You are correct in your assumption that once at rated temp, the stat stays fully open, unless the ambient air is so cold it begins to pull too much heat out of the system. Think of the stat as controlling the minimum temp of the coolant (which it does in colder outside temps). Because it is fully open at a lower temp (160 degrees), the engine has a reserve of lower temp coolant in full circulation to absorb heat being put out by the engine and oil and carry to the radiators earlier than with a higher temp rated stat.

The only thing I can thing of is that after the T-stat opens it will close once the coolant temps drop below it's rating. So it's always opening/closing?

It can cycle, but usually only at relatively cold ambient temps. On a 70 degree day, once it opens, it usually stays open.

Open = more cooling. So a 160 will actually stay open longer than a 185 assuming the coolant temp can cool down below 185 degrees.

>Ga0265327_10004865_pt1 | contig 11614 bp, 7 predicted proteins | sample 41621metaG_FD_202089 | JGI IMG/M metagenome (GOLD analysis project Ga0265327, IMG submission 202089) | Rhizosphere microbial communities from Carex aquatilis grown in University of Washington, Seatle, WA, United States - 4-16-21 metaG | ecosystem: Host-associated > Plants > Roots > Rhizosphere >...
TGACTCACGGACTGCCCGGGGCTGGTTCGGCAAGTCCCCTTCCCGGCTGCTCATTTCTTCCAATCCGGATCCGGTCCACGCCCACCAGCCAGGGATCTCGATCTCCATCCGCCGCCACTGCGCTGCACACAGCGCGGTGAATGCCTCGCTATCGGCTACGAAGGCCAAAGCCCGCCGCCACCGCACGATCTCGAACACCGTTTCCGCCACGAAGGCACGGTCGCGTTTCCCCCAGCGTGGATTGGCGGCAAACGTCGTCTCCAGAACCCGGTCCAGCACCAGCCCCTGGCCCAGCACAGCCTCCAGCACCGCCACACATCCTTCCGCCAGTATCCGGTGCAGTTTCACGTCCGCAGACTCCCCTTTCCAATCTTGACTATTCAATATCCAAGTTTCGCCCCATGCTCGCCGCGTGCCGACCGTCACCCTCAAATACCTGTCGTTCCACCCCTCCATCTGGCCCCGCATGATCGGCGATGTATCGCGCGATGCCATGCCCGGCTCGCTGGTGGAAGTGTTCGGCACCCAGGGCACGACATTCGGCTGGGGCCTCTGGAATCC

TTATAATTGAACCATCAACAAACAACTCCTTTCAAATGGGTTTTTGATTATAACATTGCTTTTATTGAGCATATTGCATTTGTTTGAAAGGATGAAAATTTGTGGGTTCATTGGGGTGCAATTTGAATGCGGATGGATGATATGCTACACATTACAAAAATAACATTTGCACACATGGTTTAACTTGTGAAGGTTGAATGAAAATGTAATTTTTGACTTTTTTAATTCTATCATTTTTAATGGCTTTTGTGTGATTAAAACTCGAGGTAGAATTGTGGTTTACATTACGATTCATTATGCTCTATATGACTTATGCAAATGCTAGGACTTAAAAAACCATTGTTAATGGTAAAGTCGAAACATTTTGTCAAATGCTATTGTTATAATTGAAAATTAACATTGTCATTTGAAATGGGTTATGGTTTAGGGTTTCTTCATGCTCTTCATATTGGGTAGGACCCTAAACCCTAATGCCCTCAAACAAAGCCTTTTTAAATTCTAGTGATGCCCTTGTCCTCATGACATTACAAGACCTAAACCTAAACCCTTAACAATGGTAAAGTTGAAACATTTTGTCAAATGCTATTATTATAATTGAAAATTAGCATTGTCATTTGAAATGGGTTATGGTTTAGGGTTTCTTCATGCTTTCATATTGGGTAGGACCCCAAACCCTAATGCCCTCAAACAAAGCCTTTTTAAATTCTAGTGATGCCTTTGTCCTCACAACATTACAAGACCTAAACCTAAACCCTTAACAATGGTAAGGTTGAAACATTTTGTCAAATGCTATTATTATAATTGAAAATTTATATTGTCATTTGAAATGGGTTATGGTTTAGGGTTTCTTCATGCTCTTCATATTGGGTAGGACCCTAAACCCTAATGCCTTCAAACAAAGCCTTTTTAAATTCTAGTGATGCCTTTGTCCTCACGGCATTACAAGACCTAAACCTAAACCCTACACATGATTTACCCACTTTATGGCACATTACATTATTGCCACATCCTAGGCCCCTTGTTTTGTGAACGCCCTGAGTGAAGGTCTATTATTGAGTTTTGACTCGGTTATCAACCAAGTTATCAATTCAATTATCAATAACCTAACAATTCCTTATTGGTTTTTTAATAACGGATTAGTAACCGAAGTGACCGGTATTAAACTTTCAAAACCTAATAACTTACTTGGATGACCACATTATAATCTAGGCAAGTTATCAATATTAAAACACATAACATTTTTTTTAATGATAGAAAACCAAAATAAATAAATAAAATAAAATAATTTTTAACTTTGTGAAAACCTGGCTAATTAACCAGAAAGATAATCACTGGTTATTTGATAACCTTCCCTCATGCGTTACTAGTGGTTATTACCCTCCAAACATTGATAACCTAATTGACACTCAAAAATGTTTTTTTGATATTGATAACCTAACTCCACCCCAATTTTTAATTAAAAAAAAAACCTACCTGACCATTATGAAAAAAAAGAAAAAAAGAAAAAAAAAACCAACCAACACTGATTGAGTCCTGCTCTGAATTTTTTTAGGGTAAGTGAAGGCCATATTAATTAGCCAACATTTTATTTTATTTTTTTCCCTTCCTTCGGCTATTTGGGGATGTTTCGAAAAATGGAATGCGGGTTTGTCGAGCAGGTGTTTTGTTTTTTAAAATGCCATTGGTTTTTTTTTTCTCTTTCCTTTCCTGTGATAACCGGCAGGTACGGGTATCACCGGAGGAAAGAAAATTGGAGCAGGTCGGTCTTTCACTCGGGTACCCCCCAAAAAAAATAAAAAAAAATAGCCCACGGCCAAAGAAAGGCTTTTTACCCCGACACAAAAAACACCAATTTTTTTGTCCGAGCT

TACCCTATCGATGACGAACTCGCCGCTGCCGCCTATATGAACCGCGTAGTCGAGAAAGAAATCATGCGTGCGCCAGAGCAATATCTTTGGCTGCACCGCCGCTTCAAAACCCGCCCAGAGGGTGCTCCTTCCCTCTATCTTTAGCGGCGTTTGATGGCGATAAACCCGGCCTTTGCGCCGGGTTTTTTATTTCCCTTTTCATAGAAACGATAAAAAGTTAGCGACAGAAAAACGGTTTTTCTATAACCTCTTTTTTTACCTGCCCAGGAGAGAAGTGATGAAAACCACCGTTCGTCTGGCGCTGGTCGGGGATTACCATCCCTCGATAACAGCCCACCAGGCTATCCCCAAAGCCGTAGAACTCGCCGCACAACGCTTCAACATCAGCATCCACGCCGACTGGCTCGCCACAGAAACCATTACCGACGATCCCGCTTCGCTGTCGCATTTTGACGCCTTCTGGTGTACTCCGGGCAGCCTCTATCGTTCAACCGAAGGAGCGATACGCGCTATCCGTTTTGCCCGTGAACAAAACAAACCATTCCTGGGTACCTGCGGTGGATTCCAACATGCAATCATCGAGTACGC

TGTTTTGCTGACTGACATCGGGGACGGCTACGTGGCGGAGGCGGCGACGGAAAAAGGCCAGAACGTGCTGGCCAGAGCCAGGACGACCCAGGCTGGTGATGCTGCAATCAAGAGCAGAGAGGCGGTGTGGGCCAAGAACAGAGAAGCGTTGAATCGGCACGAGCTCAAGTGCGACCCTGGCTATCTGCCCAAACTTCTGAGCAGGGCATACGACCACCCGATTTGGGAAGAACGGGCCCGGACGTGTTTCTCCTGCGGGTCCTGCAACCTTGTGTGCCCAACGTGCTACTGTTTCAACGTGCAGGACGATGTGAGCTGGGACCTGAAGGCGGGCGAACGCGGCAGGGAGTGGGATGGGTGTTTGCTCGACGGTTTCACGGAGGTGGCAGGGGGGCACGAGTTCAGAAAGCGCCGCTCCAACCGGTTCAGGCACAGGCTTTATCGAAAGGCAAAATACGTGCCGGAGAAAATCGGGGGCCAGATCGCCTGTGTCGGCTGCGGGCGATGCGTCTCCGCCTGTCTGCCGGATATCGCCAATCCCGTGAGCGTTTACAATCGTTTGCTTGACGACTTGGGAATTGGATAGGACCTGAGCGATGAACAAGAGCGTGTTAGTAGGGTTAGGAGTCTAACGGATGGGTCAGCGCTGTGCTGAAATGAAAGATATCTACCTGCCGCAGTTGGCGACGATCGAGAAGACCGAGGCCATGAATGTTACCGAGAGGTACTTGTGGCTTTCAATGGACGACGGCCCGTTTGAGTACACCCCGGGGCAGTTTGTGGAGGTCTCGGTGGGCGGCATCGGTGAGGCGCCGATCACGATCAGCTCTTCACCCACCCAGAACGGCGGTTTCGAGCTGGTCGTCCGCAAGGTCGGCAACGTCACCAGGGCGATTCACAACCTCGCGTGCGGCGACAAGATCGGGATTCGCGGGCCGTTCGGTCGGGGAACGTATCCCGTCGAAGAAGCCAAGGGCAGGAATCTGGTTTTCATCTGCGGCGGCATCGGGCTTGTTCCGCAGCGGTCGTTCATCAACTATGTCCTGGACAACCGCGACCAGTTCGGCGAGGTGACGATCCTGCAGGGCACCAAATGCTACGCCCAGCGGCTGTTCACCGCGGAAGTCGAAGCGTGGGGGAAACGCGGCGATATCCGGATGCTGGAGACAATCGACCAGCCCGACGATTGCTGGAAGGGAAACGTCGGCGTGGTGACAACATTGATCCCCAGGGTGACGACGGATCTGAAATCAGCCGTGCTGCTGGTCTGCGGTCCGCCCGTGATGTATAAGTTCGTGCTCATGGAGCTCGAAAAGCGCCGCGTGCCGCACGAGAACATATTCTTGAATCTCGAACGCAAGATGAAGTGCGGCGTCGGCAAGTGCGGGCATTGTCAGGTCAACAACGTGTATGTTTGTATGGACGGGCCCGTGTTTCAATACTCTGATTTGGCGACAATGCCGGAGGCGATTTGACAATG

Correct. On a 72-75 degree day, open road cruising with a 160 stat, the coolant will actually drop well below 180 degrees (in testing, we saw 167-170 via the OBD II port).

The idiot gauge calibration isn't good enough to show a drop of 20 degrees?

The temp gauges in Porsches have been a sore point for years and across all models; they are notoriously inaccurate and non linear.

..............
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Old 05-05-2009, 10:24 AM   #18
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Thanks man, I get it now.



Jim



Quote:
Originally Posted by JFP in PA
..............
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Old 05-05-2009, 12:08 PM   #19
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Thanks man, I get it now.



Jim
Anytime......................
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Old 05-05-2009, 02:09 PM   #20
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Quote:
Originally Posted by Jake Raby
The M96 has some "Bypass" built right in to the engine.. No need to alter the T stat.
Does the heater core always flow? If so, then that's bypass also.